but i figured that the spirit of this item is served just fine if i put the racks inside the house and it's a bit of a PITA to walk around them in the living room, but the clothes smell as good as if i'd done them outside and i save energy. it's also easier on the clothes.

i'm trying to do this regularly now. 

Wednesday, August 12, 2020

weathering the storm

 last week we got the tail of a tropical storm coming through here, which meant a lot or wind and a LOT OF RAIN. i have two tomato plants, one of whom (yes, i am granting them personhood) has been having a hard time. initially i was overwatering it, and then you can't just stop watering a thing entirely so i was trying to figure that out and then there was ALL THIS RAIN and the poor thing just had a fit.

there was literally a moment when it went from looking like a distressed plant to one that had given up and was dying.

and i could not just let it drown. one of the problems is that the container, large as it is, does not drain., which is fine i guess if you haven't overwatered at all. there was nothing to do besides go out into the storm armed with a power drill, gently tip it sideways and drill some holes.

and a LOT of water came out. 

but it was still raining.

so i dragged this thing over to my door and up one step and then onto a big plastic tarp and right into my living room on MY TAN CARPET.

and then i brought in all the other containered plants to join it and good thing too, because that's about when the WIND started.

they all seemed to enjoy their little sojourn as indoor plants and my poor little overwatered friend has recovered sufficiently that it now has brand new foliage and is starting a second set of blooms.

i am enjoying roughly one fresh ripe tomato every day.

and my carpet looks fine.

Tuesday, August 11, 2020

2020 Venture Vermont: Photograph and identify five species of wild growing native Vermont plants

 it's never hard for me to complete this item; learning the plants that grow around my home and on the natural areas i love are a thing that i do all the time.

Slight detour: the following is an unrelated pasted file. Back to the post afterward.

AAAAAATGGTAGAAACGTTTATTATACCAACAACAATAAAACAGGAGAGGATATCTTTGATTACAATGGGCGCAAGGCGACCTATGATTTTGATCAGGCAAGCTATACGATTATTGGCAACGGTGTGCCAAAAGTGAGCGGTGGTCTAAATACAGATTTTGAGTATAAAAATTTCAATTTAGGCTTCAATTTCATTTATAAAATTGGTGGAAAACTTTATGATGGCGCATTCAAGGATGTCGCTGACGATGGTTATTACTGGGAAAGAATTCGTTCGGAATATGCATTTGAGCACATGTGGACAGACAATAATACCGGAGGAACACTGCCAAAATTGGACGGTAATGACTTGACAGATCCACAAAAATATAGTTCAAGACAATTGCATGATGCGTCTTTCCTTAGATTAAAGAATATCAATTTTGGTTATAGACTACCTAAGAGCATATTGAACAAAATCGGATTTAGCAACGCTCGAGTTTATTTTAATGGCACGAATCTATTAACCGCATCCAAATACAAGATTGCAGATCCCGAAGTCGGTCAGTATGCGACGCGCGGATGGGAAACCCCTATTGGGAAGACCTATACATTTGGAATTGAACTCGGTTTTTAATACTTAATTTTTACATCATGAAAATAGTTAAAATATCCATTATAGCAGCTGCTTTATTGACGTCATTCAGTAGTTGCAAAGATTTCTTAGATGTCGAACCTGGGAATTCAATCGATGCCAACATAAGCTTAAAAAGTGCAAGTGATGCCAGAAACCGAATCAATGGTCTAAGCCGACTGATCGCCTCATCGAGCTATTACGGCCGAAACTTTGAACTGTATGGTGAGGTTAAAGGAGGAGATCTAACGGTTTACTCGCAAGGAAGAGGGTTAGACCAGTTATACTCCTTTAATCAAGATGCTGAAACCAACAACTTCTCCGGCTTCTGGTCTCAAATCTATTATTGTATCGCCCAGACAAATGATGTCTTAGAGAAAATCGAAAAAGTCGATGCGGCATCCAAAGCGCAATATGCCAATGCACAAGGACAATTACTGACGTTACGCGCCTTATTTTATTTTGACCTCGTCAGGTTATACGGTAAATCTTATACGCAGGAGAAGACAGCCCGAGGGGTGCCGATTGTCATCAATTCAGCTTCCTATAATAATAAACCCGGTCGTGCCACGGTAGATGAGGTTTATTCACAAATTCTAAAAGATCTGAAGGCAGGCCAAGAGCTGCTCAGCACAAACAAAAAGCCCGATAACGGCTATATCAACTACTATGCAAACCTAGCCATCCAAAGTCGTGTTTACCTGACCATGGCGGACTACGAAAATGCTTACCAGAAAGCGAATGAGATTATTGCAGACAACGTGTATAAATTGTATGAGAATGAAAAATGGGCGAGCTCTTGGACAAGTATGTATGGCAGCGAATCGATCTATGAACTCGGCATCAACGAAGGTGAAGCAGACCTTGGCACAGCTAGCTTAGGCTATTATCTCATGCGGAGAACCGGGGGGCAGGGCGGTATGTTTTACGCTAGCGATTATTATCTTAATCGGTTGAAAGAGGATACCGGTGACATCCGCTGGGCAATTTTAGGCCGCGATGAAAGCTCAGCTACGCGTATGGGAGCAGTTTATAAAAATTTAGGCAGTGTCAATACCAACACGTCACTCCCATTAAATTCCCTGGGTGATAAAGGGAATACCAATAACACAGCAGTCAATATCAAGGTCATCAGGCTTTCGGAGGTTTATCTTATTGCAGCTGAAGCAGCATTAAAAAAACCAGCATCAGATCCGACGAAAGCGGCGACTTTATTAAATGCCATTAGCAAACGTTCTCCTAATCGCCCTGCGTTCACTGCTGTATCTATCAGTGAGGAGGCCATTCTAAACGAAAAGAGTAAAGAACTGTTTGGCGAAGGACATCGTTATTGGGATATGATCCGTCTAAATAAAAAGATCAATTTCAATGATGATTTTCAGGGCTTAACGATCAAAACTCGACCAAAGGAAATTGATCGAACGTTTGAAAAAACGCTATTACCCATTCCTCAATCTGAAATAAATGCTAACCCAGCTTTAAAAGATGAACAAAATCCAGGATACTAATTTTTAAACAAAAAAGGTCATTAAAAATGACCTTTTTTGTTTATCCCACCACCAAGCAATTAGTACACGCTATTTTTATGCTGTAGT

so i'm just going to pick five that i liked from the past few weeks.

this is a plaintain leaf sedge, Carex plantaginea, which is one of the first plants to green up in spring.

it blooms right about the same time as

Canadian wild ginger, arum canadense, with its beautiful furry leaves that make it look shiny, and its fantastic three-clawed red flower.

this one is sallow sedge, carex lurida, and if you're wondering at this point why my native plant identifications are heavy on the sedges,  it's because i just finished taking a course on sedges with Jerry Jenkins.

here is a native plant. it is very teeny. i found it looking through a microscope, but i assure you, it is a plant.

this is a micrasterias rotata:

and here is one last sedge to round out my five:

this is a straw colored flatsedge, Cyperus strigosus.

that's my five for documentation purposes.

the more i learn about plats, the easier it is to pick five i haven't done before.

Monday, August 10, 2020

2020 Venture Vermont: Roll down a grassy hill

 this one is always fun because as a grown-ass adult people look at you a little odd when you, alone, trudge to a hilltop and then instead of doing any of the usual things adult humans do at the tops of hill, you roll down, pick yourself up and continue about your day as if nothing weird had just happened.

Sunday, August 09, 2020

2020 Venture Vermont: Take a human powered boat on a lake or pond

 this one's pretty easy to do, but this year i have been avoiding boat landings most days because COVID.

but on a wednesday afternoon traffic is light and it felt good to be on the water, sciencing and just enjoying.

on board with me are my orang deck bag ( dry bag) some sedge samples for study, my mask and fins, and a mesh bag to carry wet things.